Photo via XMNN

Yep, that would be 120 iPhones.

Customs officials caught a woman with 102 iPhones strapped to her body as she was attempting to smuggle goods from Hong Kong to mainland China.

Why anyone would want to wear a suit of smartphones comes down to the variations in price for different markets. Because of taxes and fees, Apple products cost substantially more in mainland China than they do in Hong Kong, so each of the woman’s phones gained value the moment she crossed the border. It’s a quick (and illegal) way to turn a profit.

102 iphones smuggled hong kong to china XMNN

Local press nicknamed the woman the “female Iron Man” and say she was caught by authorities when they saw bulges around her body. Their suspicions mounted when they noticed the woman wearing heavy clothing on a hot day, and her torso seemed out of proportion to her slender frame, according to XMNN. You can also imagine what happened when she strolled through the metal detectors.

When police took a closer look they discovered a circle of at least four layers of mobile phones. Underneath her clothing were more than 100 iPhones and 15 luxury watches, all weighing in at 44 pounds. It’s not clear which models she was attempting to smuggle, but images obtained by local news show a mix of iPhone 6 and iPhone 6s. We estimated the value of the phones to be around $80,000 using the price of an iPhone 6s at “Fortress,” one of Hong Kong’s large Best Buy-like electronics megastores.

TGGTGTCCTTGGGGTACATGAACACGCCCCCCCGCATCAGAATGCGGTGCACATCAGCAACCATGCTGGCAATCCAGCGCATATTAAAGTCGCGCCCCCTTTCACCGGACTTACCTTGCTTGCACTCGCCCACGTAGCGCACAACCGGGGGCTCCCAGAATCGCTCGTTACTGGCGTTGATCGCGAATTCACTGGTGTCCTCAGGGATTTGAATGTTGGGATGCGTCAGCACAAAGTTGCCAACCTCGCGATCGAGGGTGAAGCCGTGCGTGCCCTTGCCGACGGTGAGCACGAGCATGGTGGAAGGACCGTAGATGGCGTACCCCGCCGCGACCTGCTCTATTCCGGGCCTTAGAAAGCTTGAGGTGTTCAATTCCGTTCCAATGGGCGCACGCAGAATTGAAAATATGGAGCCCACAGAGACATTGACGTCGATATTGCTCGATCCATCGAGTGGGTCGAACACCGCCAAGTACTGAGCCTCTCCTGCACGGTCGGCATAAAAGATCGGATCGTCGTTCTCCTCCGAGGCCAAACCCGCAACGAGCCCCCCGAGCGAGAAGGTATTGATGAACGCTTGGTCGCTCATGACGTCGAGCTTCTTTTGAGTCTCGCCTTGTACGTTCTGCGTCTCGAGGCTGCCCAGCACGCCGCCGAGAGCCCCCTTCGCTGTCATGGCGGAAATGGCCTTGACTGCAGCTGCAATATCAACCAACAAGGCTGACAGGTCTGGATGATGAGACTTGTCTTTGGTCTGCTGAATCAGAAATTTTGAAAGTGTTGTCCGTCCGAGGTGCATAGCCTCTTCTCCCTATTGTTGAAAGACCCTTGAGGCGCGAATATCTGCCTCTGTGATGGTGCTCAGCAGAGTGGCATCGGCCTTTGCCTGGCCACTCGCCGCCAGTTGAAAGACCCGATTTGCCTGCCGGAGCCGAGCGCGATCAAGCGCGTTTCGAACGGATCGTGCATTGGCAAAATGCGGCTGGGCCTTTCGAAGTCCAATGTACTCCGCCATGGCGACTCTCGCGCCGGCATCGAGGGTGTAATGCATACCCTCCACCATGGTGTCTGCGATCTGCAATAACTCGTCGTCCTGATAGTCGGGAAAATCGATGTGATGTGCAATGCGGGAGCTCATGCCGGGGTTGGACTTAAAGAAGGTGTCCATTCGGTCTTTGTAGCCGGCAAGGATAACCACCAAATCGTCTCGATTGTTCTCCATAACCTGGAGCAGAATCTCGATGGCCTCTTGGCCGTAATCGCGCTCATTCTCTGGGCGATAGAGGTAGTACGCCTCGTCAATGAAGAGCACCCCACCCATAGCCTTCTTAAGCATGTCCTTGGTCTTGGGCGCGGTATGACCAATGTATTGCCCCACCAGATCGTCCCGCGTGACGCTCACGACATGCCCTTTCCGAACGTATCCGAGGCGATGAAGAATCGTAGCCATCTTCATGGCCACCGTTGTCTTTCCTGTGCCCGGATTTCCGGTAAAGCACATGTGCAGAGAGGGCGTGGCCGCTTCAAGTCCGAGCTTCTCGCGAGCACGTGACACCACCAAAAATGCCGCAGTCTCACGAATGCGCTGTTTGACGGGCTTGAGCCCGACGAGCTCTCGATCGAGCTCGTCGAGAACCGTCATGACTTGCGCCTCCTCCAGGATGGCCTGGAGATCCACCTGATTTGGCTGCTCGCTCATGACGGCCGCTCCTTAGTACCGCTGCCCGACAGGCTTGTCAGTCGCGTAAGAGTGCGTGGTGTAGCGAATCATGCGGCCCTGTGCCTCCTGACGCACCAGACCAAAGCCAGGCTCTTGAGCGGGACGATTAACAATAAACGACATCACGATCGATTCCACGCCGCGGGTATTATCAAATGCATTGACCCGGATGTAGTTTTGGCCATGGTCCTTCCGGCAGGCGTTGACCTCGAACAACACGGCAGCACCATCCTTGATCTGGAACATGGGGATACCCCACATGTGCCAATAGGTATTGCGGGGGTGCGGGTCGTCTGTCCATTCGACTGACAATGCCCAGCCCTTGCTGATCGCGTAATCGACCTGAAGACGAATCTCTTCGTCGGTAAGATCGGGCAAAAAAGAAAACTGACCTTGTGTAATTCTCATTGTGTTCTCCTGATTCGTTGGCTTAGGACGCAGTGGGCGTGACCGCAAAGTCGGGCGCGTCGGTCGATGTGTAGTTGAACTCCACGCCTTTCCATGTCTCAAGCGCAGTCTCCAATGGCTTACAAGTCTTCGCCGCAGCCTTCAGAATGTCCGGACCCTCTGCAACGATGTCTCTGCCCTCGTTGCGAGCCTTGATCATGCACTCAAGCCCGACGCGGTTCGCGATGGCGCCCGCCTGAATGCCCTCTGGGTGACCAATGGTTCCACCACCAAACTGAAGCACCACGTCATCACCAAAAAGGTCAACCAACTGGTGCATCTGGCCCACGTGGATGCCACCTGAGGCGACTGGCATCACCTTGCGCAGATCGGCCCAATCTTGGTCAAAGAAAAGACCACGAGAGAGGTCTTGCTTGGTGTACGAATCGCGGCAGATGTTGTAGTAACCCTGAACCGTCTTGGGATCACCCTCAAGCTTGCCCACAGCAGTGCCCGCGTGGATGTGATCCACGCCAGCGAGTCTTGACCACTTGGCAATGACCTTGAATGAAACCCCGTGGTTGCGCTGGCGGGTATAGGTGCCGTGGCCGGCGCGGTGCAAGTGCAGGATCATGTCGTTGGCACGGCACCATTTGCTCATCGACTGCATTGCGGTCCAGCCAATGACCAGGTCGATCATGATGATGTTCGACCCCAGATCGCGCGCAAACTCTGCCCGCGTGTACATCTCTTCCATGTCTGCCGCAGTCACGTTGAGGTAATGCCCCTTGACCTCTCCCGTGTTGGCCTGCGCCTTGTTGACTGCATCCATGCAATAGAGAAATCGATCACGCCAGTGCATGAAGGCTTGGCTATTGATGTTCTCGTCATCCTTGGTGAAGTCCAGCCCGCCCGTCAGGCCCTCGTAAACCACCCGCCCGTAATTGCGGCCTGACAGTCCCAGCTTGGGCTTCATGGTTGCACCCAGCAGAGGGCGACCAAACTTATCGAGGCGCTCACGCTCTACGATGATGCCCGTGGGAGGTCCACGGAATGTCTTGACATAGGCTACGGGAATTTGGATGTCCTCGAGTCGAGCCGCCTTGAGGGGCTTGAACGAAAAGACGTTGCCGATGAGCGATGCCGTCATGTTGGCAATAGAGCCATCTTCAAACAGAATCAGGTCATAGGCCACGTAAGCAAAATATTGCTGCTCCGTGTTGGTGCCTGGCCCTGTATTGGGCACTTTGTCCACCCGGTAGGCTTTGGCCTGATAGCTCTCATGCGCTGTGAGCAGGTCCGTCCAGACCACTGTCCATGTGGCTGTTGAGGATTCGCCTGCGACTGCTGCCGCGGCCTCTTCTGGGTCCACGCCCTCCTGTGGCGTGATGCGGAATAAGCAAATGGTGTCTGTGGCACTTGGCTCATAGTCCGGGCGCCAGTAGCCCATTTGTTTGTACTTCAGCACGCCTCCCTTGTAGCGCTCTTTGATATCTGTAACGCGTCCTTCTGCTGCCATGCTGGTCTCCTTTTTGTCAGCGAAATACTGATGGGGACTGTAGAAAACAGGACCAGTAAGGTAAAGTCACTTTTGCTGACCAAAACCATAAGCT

It turns out this isn’t even the biggest iPhone smuggling bust in China. In 2015, a man was arrested attempting to smuggle 146 iPhones from Hong Kong to the mainland. A few months prior, a man attempted the same route with 94 Apple smartphones bundled around his body.

H/T the Verge

Phillip Tracy

Phillip Tracy

Phillip Tracy is a former technology staff writer at the Daily Dot. He's an expert on smartphones, social media trends, and gadgets. He previously reported on IoT and telecom for RCR Wireless News and contributed to NewBay Media magazine. He now writes for Laptop magazine.

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